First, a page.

I was brought up in a culture that said, “Chet, no one’s going to give you anything. You have to go out, work hard and get it yourself.” I’m grateful that my Mom and Dad taught me self-reliance, self-motivation, not to mention that bigger and faster is always better. Heck, I didn't wait for school to learn how to read, I taught myself. Using the best, high quality literature available (TV Guide) I sat down and figured it out. By watching TV along with the list of shows and descriptions, I walked into first grade reading quite easily. The down side to this was all the “See Dick and Jane” books seemed trivial and boring.
These values have served me well in my career. After my initial computer technology education back in the day of wired boards, punch cards and paper tape, I’ve worked hard to stay up-to-date. Other than the keyboard layout, virtually everything has changed many times over when it comes to technology. Reading everything I can get my hands on and talking to experts, I’m current on the latest Apple iPhone/iPad, Google Android and Internet cloud technologies (at least until they change in the next fifteen minutes).
Yes, I’d really rather do it myself. That was my mantra. There was even an Anacin commercial where a really frustrated woman screamed at her mother those immortal words, “Mother, please, I’d rather do it myself.” And for certain things it’s OK.
For example, never reading or receiving any instruction, I started changing the oil in my car. I mean, after all, how difficult could it be? How big of a mess could I make? The answers were “Big” and “Really Big.” After draining the oil and taking out the old oil filter, I put on the new oil filter, replaced the drain plug, filling the engine with the right amount of new oil. How could I screw that up.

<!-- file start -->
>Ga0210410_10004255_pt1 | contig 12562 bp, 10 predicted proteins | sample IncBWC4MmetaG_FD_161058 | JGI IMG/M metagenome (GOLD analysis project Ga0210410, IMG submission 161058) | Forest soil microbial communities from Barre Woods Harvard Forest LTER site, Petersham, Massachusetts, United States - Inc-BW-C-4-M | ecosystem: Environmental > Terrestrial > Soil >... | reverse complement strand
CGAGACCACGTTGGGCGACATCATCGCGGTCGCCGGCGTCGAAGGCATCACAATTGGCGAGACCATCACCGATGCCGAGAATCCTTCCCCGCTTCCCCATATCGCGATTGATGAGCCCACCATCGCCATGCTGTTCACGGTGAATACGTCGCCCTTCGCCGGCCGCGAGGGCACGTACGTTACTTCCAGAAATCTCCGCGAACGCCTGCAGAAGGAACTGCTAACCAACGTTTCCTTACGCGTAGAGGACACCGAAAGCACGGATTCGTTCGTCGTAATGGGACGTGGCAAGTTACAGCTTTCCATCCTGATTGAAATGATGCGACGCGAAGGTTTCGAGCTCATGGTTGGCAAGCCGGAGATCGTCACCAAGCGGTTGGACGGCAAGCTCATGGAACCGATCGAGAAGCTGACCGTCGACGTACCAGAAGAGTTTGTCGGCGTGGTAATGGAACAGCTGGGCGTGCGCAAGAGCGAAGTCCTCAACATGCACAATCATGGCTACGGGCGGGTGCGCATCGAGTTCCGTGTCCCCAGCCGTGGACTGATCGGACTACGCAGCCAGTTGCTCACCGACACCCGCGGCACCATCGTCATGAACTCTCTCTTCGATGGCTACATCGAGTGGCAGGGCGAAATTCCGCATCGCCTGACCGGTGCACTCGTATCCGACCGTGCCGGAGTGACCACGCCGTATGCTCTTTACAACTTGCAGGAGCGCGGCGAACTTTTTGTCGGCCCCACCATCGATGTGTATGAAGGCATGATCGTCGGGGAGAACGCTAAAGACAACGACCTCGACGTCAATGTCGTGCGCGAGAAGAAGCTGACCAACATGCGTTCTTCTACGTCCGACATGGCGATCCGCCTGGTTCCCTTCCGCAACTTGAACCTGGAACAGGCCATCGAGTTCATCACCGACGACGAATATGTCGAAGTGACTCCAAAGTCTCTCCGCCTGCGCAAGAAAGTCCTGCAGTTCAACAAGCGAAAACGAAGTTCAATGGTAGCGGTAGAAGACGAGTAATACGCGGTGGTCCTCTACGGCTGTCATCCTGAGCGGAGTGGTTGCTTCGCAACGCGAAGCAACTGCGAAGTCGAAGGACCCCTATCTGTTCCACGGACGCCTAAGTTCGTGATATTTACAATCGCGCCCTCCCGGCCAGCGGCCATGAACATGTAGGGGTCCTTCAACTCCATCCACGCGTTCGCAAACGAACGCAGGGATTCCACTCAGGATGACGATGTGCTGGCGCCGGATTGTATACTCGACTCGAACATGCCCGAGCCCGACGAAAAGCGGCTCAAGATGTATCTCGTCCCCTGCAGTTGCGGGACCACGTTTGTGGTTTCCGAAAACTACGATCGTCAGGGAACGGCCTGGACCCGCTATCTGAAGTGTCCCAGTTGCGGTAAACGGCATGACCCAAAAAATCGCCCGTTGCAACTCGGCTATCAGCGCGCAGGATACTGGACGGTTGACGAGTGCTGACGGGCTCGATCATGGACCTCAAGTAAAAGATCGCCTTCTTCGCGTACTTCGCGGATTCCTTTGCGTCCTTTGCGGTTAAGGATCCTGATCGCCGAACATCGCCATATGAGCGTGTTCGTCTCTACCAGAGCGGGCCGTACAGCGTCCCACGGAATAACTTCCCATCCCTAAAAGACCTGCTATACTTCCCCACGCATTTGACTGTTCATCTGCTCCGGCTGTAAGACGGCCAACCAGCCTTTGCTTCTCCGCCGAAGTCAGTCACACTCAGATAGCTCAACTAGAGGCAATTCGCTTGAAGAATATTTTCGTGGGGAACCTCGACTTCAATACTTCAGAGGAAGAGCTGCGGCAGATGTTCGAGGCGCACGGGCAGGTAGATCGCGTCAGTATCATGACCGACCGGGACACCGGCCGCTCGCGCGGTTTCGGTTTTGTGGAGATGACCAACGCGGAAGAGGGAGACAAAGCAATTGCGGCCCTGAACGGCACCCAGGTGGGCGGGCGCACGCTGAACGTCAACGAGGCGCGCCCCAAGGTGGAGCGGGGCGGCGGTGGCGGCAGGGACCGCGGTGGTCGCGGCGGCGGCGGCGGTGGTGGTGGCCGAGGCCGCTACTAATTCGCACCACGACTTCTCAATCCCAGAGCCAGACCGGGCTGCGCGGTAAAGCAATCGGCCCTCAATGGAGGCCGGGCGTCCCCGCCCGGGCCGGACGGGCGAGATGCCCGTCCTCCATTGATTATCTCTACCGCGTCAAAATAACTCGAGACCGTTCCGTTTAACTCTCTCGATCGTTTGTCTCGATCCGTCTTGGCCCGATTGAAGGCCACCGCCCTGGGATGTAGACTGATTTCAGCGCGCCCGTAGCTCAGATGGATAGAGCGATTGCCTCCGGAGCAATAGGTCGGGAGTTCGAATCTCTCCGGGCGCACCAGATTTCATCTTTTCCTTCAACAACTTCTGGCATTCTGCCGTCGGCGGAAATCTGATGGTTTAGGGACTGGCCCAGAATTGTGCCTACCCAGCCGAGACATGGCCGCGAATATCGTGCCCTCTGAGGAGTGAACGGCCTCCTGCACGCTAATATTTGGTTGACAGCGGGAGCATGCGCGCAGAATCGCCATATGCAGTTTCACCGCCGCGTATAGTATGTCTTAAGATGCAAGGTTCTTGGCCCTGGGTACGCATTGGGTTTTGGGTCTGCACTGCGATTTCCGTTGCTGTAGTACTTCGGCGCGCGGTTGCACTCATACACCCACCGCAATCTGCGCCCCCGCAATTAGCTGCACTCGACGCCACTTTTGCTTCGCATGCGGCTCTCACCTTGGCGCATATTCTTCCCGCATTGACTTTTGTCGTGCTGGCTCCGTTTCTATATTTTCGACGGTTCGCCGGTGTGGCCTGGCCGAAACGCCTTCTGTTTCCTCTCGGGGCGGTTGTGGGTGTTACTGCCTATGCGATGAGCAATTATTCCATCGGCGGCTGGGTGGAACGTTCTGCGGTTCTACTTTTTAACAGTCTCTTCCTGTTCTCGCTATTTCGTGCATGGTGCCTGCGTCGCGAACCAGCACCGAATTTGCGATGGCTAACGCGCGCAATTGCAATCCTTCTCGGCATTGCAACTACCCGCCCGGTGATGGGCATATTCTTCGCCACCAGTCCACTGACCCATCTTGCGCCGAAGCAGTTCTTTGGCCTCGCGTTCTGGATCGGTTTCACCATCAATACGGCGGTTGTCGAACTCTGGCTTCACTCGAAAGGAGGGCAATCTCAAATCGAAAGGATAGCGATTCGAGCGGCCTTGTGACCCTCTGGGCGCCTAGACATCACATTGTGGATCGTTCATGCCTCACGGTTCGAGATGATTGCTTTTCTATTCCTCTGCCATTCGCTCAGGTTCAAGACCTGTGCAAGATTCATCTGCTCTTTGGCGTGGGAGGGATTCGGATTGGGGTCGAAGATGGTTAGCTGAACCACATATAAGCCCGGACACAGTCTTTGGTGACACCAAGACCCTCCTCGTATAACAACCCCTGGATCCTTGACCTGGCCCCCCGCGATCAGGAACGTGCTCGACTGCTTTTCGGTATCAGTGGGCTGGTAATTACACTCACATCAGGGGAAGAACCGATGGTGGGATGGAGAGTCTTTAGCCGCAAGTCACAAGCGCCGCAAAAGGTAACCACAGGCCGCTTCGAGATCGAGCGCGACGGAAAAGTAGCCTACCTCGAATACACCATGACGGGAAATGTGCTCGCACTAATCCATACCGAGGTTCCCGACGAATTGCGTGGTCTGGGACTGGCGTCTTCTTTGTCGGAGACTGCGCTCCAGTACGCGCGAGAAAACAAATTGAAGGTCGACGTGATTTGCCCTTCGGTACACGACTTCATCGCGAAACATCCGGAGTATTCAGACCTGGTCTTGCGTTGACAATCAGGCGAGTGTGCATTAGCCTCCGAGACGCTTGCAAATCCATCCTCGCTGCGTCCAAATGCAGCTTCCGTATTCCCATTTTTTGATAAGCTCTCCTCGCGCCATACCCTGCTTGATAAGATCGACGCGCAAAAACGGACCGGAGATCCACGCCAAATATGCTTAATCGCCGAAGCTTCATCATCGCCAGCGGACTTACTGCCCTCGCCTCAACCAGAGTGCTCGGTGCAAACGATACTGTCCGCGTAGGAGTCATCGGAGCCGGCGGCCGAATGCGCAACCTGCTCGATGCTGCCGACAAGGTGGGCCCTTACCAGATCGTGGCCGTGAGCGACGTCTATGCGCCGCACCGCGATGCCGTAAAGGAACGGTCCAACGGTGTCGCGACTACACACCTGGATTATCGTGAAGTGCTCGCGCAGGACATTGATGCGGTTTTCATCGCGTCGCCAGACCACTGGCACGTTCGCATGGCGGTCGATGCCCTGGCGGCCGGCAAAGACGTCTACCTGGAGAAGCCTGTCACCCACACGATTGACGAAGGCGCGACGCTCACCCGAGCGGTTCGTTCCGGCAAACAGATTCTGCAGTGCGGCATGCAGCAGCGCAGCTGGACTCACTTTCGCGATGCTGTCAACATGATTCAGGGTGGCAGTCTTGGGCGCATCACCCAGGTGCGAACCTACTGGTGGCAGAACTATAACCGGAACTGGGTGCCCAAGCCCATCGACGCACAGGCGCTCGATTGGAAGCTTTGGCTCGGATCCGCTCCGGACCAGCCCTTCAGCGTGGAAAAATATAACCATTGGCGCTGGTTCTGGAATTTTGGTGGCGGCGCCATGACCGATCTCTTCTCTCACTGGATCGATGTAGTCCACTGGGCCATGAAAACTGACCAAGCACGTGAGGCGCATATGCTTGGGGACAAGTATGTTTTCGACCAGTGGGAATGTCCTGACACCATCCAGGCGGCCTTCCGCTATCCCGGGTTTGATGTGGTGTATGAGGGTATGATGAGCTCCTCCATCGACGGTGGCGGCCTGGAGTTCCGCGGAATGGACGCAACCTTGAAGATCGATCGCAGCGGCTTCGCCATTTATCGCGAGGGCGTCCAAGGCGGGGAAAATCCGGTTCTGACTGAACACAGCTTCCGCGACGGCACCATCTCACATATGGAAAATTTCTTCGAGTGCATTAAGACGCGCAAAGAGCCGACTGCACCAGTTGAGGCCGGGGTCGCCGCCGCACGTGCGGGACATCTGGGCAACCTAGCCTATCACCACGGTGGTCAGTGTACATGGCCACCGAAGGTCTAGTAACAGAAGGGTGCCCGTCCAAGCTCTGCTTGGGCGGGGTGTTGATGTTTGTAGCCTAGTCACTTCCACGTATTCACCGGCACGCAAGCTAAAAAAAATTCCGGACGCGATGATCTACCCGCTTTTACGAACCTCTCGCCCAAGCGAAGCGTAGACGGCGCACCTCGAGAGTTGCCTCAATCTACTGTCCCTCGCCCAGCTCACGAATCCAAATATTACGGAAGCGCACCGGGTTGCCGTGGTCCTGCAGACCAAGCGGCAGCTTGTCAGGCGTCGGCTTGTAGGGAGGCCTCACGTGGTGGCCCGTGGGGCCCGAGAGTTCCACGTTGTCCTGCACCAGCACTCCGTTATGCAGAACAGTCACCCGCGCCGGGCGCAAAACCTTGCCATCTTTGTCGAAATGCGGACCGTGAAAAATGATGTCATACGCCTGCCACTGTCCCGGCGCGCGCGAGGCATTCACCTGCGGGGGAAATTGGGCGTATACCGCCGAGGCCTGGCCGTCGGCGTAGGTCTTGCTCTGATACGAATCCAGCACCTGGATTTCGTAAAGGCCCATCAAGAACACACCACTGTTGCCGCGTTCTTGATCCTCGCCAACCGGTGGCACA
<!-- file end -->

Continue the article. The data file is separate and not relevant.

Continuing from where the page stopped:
Oh, I forgot to mention one small detail…
When I was installing the new oil filter, it slipped and fell to the street. I picked it up and easily screwed it into place. It never crossed my mind to look at the filter and see if the rubber gasket was still attached. Well, it wasn’t, it got knocked off in the fall so there was nothing to keep the oil inside.
Starting the engine, I made a 3-point turn in my neighbor’s driveway when I noticed smoke and a burning smell. Knowing that something was wrong, I turned off the engine and ran to look under the car only to see all my oil was now seeping into my neighbor’s driveway. Needless to say, our friendship was tested that day with this unexpected “anointing” of his property.
I still like to do things myself, even when it comes to medical procedures. Because of my genetic background, I have numerous small “tag” moles all over my body. At the annual physical, my doctor looks at these tags and assures me that there is nothing to be concerned about. However, one of these tags is continuously being irritated because it’s in a sensitive area between two appendages that is very difficult to see.
You guessed it, this week I decided it was time to do something about it. Getting out a small, sharp pair of scissors, I boiled them for 15 minutes on the stove. I then cleaned my hands and the “area” with lots of alcohol. Grabbing the tag with one hand, I pulled and extended it out and “snip” – it was off. The pain wasn’t all that bad; it wasn't nearly as much as when I bit off a wart on my wrist.